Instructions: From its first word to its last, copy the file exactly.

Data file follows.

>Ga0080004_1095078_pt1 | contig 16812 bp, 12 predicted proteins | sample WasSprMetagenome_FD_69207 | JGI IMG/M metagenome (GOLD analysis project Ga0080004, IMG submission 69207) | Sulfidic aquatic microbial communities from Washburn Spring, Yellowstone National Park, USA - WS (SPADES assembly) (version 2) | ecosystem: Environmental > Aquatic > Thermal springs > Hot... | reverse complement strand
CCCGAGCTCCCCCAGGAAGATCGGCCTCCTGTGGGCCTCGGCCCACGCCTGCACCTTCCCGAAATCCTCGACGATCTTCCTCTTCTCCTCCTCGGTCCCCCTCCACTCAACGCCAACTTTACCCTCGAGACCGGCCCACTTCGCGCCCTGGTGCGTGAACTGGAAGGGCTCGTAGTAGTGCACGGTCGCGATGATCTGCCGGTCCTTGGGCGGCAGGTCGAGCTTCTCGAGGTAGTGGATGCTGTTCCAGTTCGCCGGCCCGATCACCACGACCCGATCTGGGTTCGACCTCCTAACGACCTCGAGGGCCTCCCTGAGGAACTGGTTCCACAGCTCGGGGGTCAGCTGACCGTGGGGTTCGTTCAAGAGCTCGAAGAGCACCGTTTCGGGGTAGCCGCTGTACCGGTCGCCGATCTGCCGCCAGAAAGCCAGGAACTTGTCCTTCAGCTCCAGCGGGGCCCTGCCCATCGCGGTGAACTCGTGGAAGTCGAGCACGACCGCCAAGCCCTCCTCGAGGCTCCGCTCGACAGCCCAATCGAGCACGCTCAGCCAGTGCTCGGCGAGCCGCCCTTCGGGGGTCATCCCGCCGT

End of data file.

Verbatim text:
>Ga0080004_1095078_pt1 | contig 16812 bp, 12 predicted proteins | sample WasSprMetagenome_FD_69207 | JGI IMG/M metagenome (GOLD analysis project Ga0080004, IMG submission 69207) | Sulfidic aquatic microbial communities from Washburn Spring, Yellowstone National Park, USA - WS (SPADES assembly) (version 2) | ecosystem: Environmental > Aquatic > Thermal springs > Hot... | reverse complement strand
CCCGAGCTCCCCCAGGAAGATCGGCCTCCTGTGGGCCTCGGCCCACGCCTGCACCTTCCCGAAATCCTCGACGATCTTCCTCTTCTCCTCCTCGGTCCCCCTCCACTCAACGCCAACTTTACCCTCGAGACCGGCCCACTTCGCGCCCTGGTGCGTGAACTGGAAGGGCTCGTAGTAGTGCACGGTCGCGATGATCTGCCGGTCCTTGGGCGGCAGGTCGAGCTTCTCGAGGTAGTGGATGCTGTTCCAGTTCGCCGGCCCGATCACCACGACCCGATCTGGGTTCGACCTCCTAACGACCTCGAGGGCCTCCCTGAGGAACTGGTTCCACAGCTCGGGGGTCAGCTGACCGTGGGGTTCGTTCAAGAGCTCGAAGAGCACCGTTTCGGGGTAGCCGCTGTACCGGTCGCCGATCTGCCGCCAGAAAGCCAGGAACTTGTCCTTCAGCTCCAGCGGGGCCCTGCCCATCGCGGTGAACTCGTGGAAGTCGAGCACGACCGCCAAGCCCTCCTCGAGGCTCCGCTCGACAGCCCAATCGAGCACGCTCAGCCAGTGCTCGGCGAGCCGCCCTTCGGGGGTCATCCCGCCGT